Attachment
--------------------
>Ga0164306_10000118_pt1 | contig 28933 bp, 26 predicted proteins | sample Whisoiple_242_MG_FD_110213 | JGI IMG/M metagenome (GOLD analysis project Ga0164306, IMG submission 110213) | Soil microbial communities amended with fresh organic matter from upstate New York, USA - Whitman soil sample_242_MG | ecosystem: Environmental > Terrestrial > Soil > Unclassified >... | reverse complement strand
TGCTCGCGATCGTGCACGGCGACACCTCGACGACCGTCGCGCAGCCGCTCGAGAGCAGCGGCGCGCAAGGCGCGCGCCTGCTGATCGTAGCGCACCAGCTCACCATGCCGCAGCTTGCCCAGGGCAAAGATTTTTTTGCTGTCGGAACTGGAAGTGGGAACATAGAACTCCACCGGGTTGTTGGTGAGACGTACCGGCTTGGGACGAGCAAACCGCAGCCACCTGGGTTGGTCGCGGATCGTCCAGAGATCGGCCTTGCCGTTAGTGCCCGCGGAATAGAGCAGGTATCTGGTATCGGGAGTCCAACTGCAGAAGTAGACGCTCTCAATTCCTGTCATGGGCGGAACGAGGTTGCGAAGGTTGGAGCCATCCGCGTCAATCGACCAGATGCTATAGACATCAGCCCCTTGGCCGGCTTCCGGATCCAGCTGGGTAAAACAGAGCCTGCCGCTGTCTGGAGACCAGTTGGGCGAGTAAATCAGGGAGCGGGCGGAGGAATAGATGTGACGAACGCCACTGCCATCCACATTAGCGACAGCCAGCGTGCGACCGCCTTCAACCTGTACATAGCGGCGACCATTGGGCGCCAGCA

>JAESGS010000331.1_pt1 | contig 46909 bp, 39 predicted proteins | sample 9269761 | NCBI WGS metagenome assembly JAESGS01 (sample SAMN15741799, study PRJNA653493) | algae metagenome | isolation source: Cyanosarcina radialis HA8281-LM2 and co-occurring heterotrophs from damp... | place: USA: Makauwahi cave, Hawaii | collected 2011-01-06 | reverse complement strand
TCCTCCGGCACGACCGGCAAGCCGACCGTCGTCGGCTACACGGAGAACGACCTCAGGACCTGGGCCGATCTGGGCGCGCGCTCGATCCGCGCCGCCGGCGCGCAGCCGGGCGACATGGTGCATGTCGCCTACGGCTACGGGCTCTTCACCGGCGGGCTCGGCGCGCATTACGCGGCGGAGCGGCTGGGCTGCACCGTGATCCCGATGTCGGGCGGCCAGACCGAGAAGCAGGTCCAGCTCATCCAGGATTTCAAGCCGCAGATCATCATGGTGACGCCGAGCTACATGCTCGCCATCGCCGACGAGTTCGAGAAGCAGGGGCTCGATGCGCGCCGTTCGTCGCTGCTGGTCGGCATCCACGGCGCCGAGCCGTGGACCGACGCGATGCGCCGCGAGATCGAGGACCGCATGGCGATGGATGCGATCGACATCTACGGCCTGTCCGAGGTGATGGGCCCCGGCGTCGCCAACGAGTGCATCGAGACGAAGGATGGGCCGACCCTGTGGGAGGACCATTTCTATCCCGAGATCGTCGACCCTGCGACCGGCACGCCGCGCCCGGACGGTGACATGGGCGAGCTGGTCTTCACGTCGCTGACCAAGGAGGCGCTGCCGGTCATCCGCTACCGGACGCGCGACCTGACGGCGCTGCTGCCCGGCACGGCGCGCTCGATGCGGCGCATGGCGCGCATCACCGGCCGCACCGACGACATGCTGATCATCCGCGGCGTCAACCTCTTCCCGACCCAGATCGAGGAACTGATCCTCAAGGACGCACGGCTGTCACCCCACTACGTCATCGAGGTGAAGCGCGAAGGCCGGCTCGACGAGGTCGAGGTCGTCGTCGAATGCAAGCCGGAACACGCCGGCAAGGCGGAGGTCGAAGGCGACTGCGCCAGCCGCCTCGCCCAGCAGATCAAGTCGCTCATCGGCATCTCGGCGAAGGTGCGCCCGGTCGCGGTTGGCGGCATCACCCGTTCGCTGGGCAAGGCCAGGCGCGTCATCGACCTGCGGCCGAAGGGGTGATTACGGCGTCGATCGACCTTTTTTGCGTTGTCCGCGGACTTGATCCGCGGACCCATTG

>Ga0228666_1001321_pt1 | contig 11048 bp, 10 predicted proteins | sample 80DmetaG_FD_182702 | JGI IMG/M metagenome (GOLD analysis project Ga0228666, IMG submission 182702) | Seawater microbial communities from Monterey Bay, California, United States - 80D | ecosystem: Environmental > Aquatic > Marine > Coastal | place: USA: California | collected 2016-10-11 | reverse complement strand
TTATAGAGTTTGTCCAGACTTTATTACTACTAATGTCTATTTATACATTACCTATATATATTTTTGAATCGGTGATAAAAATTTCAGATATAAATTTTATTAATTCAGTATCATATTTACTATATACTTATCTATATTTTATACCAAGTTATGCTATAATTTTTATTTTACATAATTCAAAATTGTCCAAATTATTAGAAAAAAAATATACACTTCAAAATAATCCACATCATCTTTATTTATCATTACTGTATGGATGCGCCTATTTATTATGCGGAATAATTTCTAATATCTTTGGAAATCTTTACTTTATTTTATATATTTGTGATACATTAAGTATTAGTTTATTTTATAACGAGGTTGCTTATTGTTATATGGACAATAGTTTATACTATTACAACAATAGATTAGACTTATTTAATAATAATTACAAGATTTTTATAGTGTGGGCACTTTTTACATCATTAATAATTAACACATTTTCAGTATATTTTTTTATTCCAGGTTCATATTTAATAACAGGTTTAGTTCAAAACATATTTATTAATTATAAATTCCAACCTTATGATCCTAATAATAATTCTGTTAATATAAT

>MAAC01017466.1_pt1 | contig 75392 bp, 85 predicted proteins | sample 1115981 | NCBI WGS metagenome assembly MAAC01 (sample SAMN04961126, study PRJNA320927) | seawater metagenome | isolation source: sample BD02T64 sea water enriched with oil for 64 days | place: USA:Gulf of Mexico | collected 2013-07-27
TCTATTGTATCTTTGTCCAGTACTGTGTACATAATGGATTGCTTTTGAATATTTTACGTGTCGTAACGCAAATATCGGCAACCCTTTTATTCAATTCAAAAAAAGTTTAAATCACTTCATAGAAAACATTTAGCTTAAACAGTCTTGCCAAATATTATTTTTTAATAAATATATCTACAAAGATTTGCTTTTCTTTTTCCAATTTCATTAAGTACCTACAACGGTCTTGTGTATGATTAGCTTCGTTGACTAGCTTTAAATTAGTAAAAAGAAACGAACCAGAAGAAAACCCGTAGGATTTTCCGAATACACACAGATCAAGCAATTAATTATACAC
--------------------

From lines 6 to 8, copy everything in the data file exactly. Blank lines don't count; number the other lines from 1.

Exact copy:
TTATAGAGTTTGTCCAGACTTTATTACTACTAATGTCTATTTATACATTACCTATATATATTTTTGAATCGGTGATAAAAATTTCAGATATAAATTTTATTAATTCAGTATCATATTTACTATATACTTATCTATATTTTATACCAAGTTATGCTATAATTTTTATTTTACATAATTCAAAATTGTCCAAATTATTAGAAAAAAAATATACACTTCAAAATAATCCACATCATCTTTATTTATCATTACTGTATGGATGCGCCTATTTATTATGCGGAATAATTTCTAATATCTTTGGAAATCTTTACTTTATTTTATATATTTGTGATACATTAAGTATTAGTTTATTTTATAACGAGGTTGCTTATTGTTATATGGACAATAGTTTATACTATTACAACAATAGATTAGACTTATTTAATAATAATTACAAGATTTTTATAGTGTGGGCACTTTTTACATCATTAATAATTAACACATTTTCAGTATATTTTTTTATTCCAGGTTCATATTTAATAACAGGTTTAGTTCAAAACATATTTATTAATTATAAATTCCAACCTTATGATCCTAATAATAATTCTGTTAATATAAT

>MAAC01017466.1_pt1 | contig 75392 bp, 85 predicted proteins | sample 1115981 | NCBI WGS metagenome assembly MAAC01 (sample SAMN04961126, study PRJNA320927) | seawater metagenome | isolation source: sample BD02T64 sea water enriched with oil for 64 days | place: USA:Gulf of Mexico | collected 2013-07-27
TCTATTGTATCTTTGTCCAGTACTGTGTACATAATGGATTGCTTTTGAATATTTTACGTGTCGTAACGCAAATATCGGCAACCCTTTTATTCAATTCAAAAAAAGTTTAAATCACTTCATAGAAAACATTTAGCTTAAACAGTCTTGCCAAATATTATTTTTTAATAAATATATCTACAAAGATTTGCTTTTCTTTTTCCAATTTCATTAAGTACCTACAACGGTCTTGTGTATGATTAGCTTCGTTGACTAGCTTTAAATTAGTAAAAAGAAACGAACCAGAAGAAAACCCGTAGGATTTTCCGAATACACACAGATCAAGCAATTAATTATACAC